One of those friends was the Irish-born sculptor Augustus St. Gaudens who was already busy doing a Stevenson medallion from drawings he had made of his subject at the St. Stephen Hotel the previous autumn, just before Stevenson came to Saranac Lake. After his return, it was St. Gaudens who arranged for his Scottish invalid celebrity friend to meet the biggest American war hero he would ever meet — Maj. Gen. William Tecumseh Sherman, U.S. Army, retired. St. Gaudens knew about Stevenson’s interest in military history and RLS experts agree that he probably would have done some military history writing of his own had he been given more years. One of the last books Stevenson had read in Saranac Lake was Sherman’s Memoirs for the second time, so that meeting in the sculptor’s studio was lively on both sides. Will Low wrote in his book: “Evidently, however, the visit had been highly satisfactory, to them both, for Stevenson at once turned the conversation to the General’s book and, as between fellow authors, the conversation had been animated … to find, however, that this man of deeds, having laid by the sword, was a simple gentleman, touched him deeply.”
Will Low had routinely gone to visit his friend every morning at the hotel since he had checked into the place. He writes in his book that “Toward the end of April, I was greeted on entering the room one morning with ‘Low, you must get me out of this.'” Too much springtime in the city had caught up to Louis. Low observed that: “Stevenson needed an instant change and from various suggestions that I made, the description of a place on the Jersey coast pleased him the most, and he asked me to arrange for his going thither, ‘the sooner the better.’ And so within a week, he, his mother, his stepson, and the faithful maid, Valentine Roch, were under the hospitable roof of my good friends, Mr. and Mrs. Wainwright, at Manasquan.”
Manasquan is on the New Jersey shore with great beaches and the sea air was just the change Low knew Louis needed. “The weather was only intermittently good from my point of view,” said Low, “but Stevenson found it to his liking, and was much out-of-doors.” It was early May and the waves of summer tourists escaping the big city had yet to arrive. The Wainwrights owned and operated the Union House hotel and their early guests had practically the run of the place including the catboats on the river next to it. To further improve things, two more of Stevenson’s artist friends came down to join the party, namely, Canadian born Wyatt Eaton and St. Gaudens again.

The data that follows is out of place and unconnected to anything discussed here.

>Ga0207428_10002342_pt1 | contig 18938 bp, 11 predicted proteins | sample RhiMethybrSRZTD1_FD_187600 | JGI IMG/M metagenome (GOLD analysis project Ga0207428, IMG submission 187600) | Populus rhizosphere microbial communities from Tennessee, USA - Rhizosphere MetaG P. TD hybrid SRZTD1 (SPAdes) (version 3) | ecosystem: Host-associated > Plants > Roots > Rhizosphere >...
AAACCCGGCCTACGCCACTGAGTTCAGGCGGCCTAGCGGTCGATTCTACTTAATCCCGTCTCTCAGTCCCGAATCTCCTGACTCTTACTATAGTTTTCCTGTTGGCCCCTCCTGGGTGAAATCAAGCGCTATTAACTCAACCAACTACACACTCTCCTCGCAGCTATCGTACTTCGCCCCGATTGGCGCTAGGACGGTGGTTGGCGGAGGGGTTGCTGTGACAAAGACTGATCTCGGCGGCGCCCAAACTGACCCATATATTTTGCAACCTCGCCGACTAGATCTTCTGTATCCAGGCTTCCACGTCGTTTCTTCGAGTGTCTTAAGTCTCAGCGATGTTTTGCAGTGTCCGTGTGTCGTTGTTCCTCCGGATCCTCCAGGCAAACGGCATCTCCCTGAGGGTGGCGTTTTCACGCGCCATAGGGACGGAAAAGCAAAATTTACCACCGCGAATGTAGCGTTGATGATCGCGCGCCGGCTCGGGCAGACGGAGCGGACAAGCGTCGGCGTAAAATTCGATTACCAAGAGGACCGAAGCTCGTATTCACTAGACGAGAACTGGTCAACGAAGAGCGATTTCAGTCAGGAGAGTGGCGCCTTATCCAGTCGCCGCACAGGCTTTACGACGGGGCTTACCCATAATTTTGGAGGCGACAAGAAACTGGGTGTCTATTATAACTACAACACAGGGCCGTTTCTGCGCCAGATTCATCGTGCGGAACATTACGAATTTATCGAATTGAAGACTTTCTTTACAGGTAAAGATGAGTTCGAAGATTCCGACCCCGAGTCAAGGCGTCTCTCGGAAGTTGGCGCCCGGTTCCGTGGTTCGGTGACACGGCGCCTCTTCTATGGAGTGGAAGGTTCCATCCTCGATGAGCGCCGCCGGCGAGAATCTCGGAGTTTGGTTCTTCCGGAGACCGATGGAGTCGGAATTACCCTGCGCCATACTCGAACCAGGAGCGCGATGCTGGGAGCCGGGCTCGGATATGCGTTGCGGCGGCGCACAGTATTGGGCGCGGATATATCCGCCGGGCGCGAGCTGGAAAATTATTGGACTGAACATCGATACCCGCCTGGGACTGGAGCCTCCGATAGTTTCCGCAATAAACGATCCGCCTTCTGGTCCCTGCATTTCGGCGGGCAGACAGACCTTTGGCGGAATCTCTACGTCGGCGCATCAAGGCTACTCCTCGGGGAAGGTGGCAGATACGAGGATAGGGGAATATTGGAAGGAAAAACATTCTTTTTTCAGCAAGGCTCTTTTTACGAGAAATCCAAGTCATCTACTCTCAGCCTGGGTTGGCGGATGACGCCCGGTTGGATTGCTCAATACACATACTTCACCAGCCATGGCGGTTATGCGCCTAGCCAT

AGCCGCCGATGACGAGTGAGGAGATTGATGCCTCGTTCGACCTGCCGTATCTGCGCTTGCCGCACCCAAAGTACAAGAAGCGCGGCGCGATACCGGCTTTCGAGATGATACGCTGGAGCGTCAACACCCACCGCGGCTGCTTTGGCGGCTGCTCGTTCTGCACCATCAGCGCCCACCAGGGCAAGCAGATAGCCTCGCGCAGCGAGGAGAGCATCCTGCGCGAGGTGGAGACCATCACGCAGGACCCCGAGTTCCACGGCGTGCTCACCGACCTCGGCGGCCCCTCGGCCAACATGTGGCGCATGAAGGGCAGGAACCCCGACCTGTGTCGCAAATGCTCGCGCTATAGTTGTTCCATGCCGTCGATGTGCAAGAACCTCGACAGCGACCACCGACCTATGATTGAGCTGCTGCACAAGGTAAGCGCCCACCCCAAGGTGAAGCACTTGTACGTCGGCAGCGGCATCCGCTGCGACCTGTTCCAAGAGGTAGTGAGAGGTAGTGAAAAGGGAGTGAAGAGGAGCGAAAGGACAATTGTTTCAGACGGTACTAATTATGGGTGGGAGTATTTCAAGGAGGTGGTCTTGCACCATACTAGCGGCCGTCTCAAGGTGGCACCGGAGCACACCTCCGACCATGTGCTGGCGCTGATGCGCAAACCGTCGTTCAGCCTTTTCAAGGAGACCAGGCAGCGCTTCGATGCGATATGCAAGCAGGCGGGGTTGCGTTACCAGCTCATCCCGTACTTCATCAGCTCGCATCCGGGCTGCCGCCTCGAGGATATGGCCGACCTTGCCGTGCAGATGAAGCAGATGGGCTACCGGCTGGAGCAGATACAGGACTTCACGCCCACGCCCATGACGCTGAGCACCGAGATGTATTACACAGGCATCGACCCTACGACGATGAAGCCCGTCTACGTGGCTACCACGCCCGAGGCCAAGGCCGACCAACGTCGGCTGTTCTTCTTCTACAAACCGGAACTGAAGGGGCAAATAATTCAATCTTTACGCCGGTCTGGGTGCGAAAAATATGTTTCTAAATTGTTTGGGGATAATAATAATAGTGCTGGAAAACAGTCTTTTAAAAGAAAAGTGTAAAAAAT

One sunny May day, these four friends, with shared memories of youth in France, were having lunch on a patio by the sea when the telegram arrived from Stevenson’s wife in California. Louis gave it to Low, saying, “Read that aloud.” Low writes in his book that “I read, in its brief terms, that a serviceable schooner-yacht could be had in San Francisco for a cruise in the Pacific. ‘What will you do?’ was my query, and the answer came at once, ‘Go, of course.'”
That was the turning point, when Saranac Lake instantly became a memory instead of a return destination. That very night, Stevenson and Low went for a long walk on the beach. Will Low gets the last word:
“We had not spoken for a moment, and alone, we two upon the beach, the world seemed very large, the sea boundless and the sky without limit, when Louis broke the silence:
‘Low, I wish to live! Life is better than art, to do things is better than to imagine them, yes, or to describe them. And God knows, I have not lived all these last years. No one knows, no one can know the tedium of it. I’ve supported it as I could — I don’t think that I am apt to whimper — but to be, even as I am now, is not to live. Yes, that’s what art is good for, for without my work, I suppose that I would have given up long ago. …There’s England over there’ with a gesture seaward, ‘and I’ve left it — perhaps I may never go back–and there on the other side of this big continent there’s another sea rolling in. I loved the Pacific in the days when I was at Monterey, and perhaps now it will love me a little. I am going to meet it; ever since I was a boy the South Seas have laid a spell upon me and though you have seen me all the weeks low enough in my mind, I begin to feel a dawn of hope. …'”